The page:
Dubai World, whose slogan is The sun never sets on Dubai World has $59 billion of liabilities, a large proportion of Dubai's total debt of $80 billion.
Dubai's credit default swaps are being quoted as high as 500-550 bps, some traders said, while the cost of insuring Qatari, Abu Dhabi and Bahrain debt also surged.
Analysts downplayed the fallout for the wider region, however, pointing out that Dubai funded its growth through loans, whereas its neighbors are mostly major oil and gas exporters.
I would not rush into talking about contagion. Anything from Abu Dhabi or Qatar is backed by serious money. Dubai is a lot more leveraged, said Youssef Affany, a relationship manager at Citi who specializes in the region. There will be some level of solidarity from the emirates and the big neighbor, Saudi.
Analysts expect financial support from Abu Dhabi, also a member of the United Arab Emirates and home to most of the country's oil, to keep Dubai afloat. But Dubai will probably have to abandon an economic model that focused on heavy real estate investment and inflows of foreign money and labor.
Earlier this year, Dubai headed off investor concerns that it would default on its debt by launching a $20 billion bond program in which the central bank of the UAE, the world's third-largest oil exporter, bought the first $10 billion slice.
Dubai said on Wednesday it had raised a further $5 billion as part of that program, placing the debt with two Abu Dhabi-controlled banks. But the move raised questions over why Dubai had not raised the entire $10 billion tranche it had planned to sell on the international market.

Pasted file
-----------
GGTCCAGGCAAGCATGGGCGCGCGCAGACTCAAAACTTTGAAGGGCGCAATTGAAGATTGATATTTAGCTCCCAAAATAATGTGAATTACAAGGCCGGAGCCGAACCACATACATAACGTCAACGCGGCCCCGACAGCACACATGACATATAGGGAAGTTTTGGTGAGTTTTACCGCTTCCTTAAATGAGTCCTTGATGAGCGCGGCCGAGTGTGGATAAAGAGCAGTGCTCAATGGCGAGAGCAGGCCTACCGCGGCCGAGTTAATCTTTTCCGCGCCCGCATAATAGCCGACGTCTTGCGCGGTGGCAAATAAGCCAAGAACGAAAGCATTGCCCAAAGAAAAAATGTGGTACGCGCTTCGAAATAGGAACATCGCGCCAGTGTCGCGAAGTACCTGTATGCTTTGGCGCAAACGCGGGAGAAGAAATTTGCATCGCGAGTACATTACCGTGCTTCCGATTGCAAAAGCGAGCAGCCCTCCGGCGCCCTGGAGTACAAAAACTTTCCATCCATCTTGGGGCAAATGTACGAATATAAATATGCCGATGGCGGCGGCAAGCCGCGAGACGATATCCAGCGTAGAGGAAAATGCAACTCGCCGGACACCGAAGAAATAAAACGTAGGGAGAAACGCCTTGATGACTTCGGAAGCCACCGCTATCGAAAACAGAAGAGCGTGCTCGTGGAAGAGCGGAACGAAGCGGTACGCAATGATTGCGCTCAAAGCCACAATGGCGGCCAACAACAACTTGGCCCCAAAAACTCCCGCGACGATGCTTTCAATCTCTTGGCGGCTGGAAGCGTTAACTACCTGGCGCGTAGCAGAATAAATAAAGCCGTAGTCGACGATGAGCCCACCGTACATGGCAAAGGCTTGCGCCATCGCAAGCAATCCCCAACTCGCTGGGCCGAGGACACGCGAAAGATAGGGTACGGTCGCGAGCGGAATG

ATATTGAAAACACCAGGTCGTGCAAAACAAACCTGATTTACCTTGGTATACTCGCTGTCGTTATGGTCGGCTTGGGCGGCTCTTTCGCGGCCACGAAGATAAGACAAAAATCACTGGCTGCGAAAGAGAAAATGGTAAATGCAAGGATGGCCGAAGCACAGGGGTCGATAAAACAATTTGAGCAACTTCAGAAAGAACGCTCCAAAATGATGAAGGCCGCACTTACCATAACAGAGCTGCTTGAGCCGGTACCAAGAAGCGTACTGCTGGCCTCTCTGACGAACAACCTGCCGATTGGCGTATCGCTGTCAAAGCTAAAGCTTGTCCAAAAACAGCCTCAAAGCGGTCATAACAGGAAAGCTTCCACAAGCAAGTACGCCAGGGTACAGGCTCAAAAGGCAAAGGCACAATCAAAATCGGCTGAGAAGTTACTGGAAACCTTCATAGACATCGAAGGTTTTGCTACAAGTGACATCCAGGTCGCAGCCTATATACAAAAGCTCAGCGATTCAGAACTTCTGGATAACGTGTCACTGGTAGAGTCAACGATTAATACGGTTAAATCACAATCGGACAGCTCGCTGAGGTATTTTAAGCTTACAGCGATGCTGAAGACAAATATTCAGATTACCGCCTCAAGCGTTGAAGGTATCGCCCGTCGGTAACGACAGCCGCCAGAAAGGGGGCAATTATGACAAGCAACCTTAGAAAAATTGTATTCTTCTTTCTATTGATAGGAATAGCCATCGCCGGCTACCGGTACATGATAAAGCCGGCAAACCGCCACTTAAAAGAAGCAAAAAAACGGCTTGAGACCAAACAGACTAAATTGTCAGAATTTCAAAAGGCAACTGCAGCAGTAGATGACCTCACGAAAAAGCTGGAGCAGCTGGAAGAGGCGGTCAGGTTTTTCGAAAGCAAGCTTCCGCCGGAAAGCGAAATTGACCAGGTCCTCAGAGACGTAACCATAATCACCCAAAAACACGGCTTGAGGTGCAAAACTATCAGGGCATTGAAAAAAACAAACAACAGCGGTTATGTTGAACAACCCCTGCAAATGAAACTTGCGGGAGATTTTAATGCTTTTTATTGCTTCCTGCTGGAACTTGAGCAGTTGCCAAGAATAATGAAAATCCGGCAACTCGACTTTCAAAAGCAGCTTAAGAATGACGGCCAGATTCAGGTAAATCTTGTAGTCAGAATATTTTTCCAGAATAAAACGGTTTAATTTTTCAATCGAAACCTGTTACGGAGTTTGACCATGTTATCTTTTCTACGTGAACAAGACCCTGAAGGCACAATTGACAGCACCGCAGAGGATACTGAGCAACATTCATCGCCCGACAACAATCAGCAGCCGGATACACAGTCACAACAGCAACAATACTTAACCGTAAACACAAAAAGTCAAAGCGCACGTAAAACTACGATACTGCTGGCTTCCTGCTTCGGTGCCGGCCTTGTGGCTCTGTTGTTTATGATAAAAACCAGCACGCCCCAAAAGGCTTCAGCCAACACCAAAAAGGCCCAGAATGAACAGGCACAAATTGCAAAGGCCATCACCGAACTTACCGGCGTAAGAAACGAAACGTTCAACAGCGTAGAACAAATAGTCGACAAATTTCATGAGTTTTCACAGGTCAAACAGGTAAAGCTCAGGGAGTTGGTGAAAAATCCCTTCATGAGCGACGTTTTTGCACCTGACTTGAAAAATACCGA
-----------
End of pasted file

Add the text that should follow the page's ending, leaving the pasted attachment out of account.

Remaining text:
OPTIONS FOR DUBAI?
If creditors reject proposals to postpone near-term debt obligations until May 2010, the Dubai government could be forced to hold a firesale of its international real estate.
International property advisers are bracing for a potential slew of instructions to sell trophy assets owned by Dubai World.
We do expect the Dubai government to step up efforts to raise capital via real estate sales, and sales of their UK assets in particular, James Lewis, a member of the Gulf capital markets team at property consultant Knight Frank, told Reuters.
One fund manager said Dubai could not separate the debts of DP World from the Nakheel bond at the heart of Dubai's problems.
The $3.52 billion bond, which was originally due to mature on December 14, 2009, traded as high as 110 percent of par value on Wednesday before the Dubai government said it would ask creditors for a standstill.
On Thursday the bond traded at 72, and Nakheel's Islamic bond prices extended losses, reaching their lowest level since February, Reuters data showed.
Trust is the basis of all credit. It can take decades to build up credit-worthiness and moments to destroy it. They have the money to pay the Nakheel bond, said the fund manager.
DP World can't be kept separate. If that's an asset of Dubai World and ownership of that can presumably be attached by Nakheel creditors.
(Writing by Lin Noueihed; Additional reporting by Ulf Laessing in Riyadh and Firouz sedarat in Dubai, Sebastian Tong, Steve Slater, Kristen Donovan, Natsuko Waki and Sujata Rao in London and Phillip Wahba in New York; editing by Elizabeth Piper, Erica Billingham, Andrew Callus and Dan Grebler)